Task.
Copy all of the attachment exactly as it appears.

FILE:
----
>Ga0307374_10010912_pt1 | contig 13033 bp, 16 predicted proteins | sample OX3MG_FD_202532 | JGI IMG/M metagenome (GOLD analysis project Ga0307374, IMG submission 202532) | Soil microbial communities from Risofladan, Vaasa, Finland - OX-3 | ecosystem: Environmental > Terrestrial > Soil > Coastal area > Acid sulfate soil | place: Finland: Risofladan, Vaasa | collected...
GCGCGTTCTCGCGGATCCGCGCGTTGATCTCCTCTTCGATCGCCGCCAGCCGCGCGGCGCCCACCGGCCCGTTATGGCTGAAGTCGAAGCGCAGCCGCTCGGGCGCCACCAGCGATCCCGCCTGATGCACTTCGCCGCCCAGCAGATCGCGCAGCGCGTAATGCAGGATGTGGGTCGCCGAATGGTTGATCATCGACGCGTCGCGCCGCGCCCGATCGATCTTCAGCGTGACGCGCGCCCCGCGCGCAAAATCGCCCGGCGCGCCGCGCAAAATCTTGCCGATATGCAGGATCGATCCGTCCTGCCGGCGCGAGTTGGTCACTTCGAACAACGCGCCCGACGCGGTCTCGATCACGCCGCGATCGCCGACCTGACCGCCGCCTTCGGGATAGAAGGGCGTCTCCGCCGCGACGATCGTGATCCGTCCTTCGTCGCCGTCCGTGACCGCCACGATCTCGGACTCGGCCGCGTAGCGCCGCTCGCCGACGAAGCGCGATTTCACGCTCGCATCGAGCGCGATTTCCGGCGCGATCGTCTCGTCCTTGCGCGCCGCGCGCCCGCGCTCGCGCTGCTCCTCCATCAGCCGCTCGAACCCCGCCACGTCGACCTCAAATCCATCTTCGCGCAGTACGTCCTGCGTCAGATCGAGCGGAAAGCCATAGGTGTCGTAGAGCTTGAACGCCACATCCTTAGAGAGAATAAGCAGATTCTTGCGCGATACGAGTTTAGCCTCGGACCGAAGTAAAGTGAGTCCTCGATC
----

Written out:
>Ga0307374_10010912_pt1 | contig 13033 bp, 16 predicted proteins | sample OX3MG_FD_202532 | JGI IMG/M metagenome (GOLD analysis project Ga0307374, IMG submission 202532) | Soil microbial communities from Risofladan, Vaasa, Finland - OX-3 | ecosystem: Environmental > Terrestrial > Soil > Coastal area > Acid sulfate soil | place: Finland: Risofladan, Vaasa | collected...
GCGCGTTCTCGCGGATCCGCGCGTTGATCTCCTCTTCGATCGCCGCCAGCCGCGCGGCGCCCACCGGCCCGTTATGGCTGAAGTCGAAGCGCAGCCGCTCGGGCGCCACCAGCGATCCCGCCTGATGCACTTCGCCGCCCAGCAGATCGCGCAGCGCGTAATGCAGGATGTGGGTCGCCGAATGGTTGATCATCGACGCGTCGCGCCGCGCCCGATCGATCTTCAGCGTGACGCGCGCCCCGCGCGCAAAATCGCCCGGCGCGCCGCGCAAAATCTTGCCGATATGCAGGATCGATCCGTCCTGCCGGCGCGAGTTGGTCACTTCGAACAACGCGCCCGACGCGGTCTCGATCACGCCGCGATCGCCGACCTGACCGCCGCCTTCGGGATAGAAGGGCGTCTCCGCCGCGACGATCGTGATCCGTCCTTCGTCGCCGTCCGTGACCGCCACGATCTCGGACTCGGCCGCGTAGCGCCGCTCGCCGACGAAGCGCGATTTCACGCTCGCATCGAGCGCGATTTCCGGCGCGATCGTCTCGTCCTTGCGCGCCGCGCGCCCGCGCTCGCGCTGCTCCTCCATCAGCCGCTCGAACCCCGCCACGTCGACCTCAAATCCATCTTCGCGCAGTACGTCCTGCGTCAGATCGAGCGGAAAGCCATAGGTGTCGTAGAGCTTGAACGCCACATCCTTAGAGAGAATAAGCAGATTCTTGCGCGATACGAGTTTAGCCTCGGACCGAAGTAAAGTGAGTCCTCGATC